Pork is one of the leanest meats there is, which is why so many pork chops turn out dry and overcooked. Many home cooks are still using doneness guidelines that are long out of date. Combine these two factors and it's quite possible to make and eat a lot of not-so-great chops. To help prevent overdone pork, avoid these seven common cooking mistakes.
01 of 07
Choosing Boneless Pork Chops
If preventing dry pork is a top priority, then start by choosing the right chops. While boneless chops may be cheaper, it's the bone that keeps the pork chop moist and imparts flavor. For best results, choose bone-in pork chops that are 1 to 1 1/2-inches thick.
02 of 07
Choosing Thin-Sliced Pork Chops
Pork chops that are too thin are highly prone to overcooking. It's not uncommon to see boneless pork chops that are cut to half an inch thick or even thinner. These super-thin chops are always boneless because the width of the bone itself prevents the meat from being sliced any thinner. Even if you do opt for the boneless variety, make sure you choose thin-sliced pork chops that are at least 1 inch to 1 1/2 inches thick.
03 of 07
Cooking Ice Cold Pork Chops
Because pork chops are relatively lean, they will easily overcook if they spend too much time in a hot pan, oven, or grill. Pork chops shouldn't be ice cold when they hit the pan or grill. By the time the interior temperature reaches the desired 145 degrees Fahrenheit, the outer crust will be much hotter (and drier). The solution is to take your pork chops out of the fridge about 30 minutes before you plan to cook them, so they can sit and come to room temperature. Use that time to season or marinate the meat.
04 of 07
Not seasoning food, or having insufficient seasoning, is certainly one of the top mistakes home cooks make. As pork has grown leaner over the years, its flavor has become milder, so adding the right amount of seasoning is extremely important. When you do it matters less than the fact that you season them at all. At a minimum, use Kosher salt and freshly ground black pepper. Marinating also helps, especially if you're cooking the chops on the grill since the marinade will help prevent them from drying out. Dry rubs can also be nice.Continue to 5 of 7 below.
05 of 07
Not Trimming Excess Fat
You'll often see fat around the edges of a pork chop. Not trimming excess fat can be a problem. Ideally, this should be trimmed to about 1/4 of an inch all around. If your butcher hasn't done this, do it at home with a sharp knife. Especially when grilling, this excess fat can drip onto the coals and cause flare-ups, which can cause all kinds of other problems.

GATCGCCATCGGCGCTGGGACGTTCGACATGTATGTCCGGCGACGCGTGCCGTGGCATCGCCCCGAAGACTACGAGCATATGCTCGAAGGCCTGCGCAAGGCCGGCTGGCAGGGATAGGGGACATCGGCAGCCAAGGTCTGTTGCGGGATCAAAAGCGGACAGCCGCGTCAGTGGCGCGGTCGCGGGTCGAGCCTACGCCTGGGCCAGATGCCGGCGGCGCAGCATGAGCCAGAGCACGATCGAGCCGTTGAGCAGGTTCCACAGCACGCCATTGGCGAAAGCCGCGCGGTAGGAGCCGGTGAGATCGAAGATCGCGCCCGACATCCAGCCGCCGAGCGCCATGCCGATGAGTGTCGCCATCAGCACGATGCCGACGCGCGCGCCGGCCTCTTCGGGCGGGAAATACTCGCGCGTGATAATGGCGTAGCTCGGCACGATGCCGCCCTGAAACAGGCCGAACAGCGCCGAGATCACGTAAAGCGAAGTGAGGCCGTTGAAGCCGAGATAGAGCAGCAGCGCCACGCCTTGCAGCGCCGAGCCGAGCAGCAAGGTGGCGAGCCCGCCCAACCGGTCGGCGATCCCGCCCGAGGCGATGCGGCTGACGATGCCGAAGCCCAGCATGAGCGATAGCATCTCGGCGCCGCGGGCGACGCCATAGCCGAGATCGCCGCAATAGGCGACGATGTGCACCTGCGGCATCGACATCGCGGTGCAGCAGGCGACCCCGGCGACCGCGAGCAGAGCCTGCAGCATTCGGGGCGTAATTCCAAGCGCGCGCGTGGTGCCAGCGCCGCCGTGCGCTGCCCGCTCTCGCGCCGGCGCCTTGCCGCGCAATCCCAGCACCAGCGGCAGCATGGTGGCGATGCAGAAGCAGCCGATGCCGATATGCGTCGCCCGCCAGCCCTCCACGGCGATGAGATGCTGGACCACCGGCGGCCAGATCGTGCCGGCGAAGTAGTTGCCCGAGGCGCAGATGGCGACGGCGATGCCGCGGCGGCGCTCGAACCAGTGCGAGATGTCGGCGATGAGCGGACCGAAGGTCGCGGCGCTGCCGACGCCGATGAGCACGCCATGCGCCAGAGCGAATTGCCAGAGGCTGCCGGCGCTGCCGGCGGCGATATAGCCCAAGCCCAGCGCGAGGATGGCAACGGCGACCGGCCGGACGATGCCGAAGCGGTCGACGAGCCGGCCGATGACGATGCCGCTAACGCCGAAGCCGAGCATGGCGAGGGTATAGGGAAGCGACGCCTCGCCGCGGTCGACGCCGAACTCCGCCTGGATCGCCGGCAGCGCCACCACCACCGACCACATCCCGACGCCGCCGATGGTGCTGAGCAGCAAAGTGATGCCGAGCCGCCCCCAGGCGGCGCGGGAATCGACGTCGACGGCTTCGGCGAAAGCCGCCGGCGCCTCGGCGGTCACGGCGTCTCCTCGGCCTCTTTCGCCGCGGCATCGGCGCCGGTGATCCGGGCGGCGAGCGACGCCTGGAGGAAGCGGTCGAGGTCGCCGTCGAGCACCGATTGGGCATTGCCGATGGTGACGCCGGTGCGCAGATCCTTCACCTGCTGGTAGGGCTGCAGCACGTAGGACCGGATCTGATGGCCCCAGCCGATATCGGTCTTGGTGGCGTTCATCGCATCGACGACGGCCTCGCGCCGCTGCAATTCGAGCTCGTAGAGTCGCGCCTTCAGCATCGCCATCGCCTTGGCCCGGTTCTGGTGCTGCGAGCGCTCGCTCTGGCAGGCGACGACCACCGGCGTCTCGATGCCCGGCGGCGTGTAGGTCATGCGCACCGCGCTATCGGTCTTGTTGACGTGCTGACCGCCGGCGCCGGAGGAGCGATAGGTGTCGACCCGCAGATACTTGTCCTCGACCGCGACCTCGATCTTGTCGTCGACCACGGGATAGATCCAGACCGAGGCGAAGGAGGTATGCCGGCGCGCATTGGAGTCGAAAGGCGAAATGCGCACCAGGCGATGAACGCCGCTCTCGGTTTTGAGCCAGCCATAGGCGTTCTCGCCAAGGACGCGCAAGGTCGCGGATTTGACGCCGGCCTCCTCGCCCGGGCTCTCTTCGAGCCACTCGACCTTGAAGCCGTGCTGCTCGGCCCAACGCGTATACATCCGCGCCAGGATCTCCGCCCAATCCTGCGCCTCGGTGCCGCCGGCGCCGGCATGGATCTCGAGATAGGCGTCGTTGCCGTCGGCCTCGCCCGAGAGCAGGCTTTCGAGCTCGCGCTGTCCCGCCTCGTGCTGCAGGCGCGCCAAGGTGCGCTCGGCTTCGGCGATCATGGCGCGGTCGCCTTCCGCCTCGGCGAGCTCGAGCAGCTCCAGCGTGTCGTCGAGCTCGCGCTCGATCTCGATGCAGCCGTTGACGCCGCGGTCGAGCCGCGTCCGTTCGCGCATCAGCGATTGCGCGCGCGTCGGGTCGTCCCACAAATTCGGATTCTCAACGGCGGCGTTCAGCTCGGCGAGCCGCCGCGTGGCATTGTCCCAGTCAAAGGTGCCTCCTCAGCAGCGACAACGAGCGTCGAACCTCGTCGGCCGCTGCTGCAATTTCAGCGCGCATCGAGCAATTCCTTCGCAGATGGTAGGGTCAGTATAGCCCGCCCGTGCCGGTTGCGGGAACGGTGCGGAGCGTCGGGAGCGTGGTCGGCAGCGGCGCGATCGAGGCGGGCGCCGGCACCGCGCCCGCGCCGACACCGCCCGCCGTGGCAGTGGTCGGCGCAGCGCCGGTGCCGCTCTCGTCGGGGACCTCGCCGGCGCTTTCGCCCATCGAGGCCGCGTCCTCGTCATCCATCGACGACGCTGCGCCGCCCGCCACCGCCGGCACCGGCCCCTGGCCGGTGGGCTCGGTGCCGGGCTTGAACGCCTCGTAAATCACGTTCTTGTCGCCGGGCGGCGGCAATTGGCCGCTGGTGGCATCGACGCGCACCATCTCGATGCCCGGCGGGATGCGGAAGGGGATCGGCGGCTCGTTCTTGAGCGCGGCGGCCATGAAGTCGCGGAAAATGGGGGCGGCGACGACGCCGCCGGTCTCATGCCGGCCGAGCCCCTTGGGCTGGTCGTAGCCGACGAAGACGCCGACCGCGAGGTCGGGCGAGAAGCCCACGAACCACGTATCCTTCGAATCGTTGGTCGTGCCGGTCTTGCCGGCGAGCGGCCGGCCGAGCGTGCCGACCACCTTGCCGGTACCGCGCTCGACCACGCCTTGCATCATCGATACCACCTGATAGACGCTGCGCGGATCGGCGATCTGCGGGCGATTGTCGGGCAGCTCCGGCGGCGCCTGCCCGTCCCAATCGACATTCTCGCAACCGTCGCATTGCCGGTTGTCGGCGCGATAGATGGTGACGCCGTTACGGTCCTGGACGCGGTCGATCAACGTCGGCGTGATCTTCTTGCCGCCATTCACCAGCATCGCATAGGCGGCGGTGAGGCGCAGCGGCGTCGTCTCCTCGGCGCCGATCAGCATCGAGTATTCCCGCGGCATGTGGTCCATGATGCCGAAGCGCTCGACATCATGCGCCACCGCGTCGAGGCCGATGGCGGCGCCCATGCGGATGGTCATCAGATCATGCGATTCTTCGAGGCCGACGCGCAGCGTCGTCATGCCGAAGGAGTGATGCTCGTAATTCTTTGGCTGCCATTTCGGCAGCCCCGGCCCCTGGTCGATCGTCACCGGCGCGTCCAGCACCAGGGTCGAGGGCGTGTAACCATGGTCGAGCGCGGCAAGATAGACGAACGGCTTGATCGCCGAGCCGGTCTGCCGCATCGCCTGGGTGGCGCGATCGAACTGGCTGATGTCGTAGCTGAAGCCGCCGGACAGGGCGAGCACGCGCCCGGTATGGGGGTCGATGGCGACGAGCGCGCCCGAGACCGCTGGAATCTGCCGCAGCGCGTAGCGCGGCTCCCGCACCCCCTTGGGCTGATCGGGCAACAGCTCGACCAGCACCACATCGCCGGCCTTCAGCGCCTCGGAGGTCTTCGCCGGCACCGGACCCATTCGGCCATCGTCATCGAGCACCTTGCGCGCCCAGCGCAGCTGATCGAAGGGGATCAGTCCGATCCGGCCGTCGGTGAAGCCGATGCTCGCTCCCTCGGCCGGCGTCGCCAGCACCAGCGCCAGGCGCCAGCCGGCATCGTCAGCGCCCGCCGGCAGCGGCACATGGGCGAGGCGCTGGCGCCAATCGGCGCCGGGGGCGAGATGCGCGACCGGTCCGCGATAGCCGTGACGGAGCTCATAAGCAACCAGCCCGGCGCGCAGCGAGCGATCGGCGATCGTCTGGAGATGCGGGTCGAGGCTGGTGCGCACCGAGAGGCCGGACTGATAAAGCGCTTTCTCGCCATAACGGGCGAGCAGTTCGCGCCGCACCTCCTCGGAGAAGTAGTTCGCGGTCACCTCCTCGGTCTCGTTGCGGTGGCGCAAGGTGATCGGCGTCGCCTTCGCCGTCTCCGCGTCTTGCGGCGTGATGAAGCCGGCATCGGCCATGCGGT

06 of 07
Cooking Pork Chops Well-Done
Cooking pork chops well-done is a biggie and it stems from fear of a foodborne illness that has long since been eradicated. For generations, people were taught that pork needed to be cooked to an internal temperature of 160 degrees Fahrenheit to destroy a parasitic worm called Trichinella. The parasite trichinella in pork was eradicated in the 1990s and in 2011, the USDA updated its cooking guidelines, now recommending 145 degrees Fahrenheit as the correct target temperature for properly prepared pork. Now, instead of automatically drying out your pork chops by cooking them too much, you can enjoy juicy ones at a nice medium instead of well-done.
07 of 07
Not Resting Pork Chops After Cooking
If you want them juicy, resting pork chops after cooking is a must. Resting means letting your pork chops (or any meat) sit for a few minutes after removing them from the grill, oven, or wherever you cooked them. When you cook a piece of meat, the juices race toward the center, away from the heat source. Cut into it immediately and those juices spill all over the place. By giving the meat a few minutes to rest, the juices will be reabsorbed, ensuring that each bite is as juicy as possible. For pork chops, resting for 2 to 3 minutes should be plenty.
National Fire Protection Association. Grilling safety.
Centers for Disease Control and Prevention. Trichinellosis. Updated Sept. 4, 2020.
U.S Department of Agriculture. Cooking meat? Check the new recommended temperatures.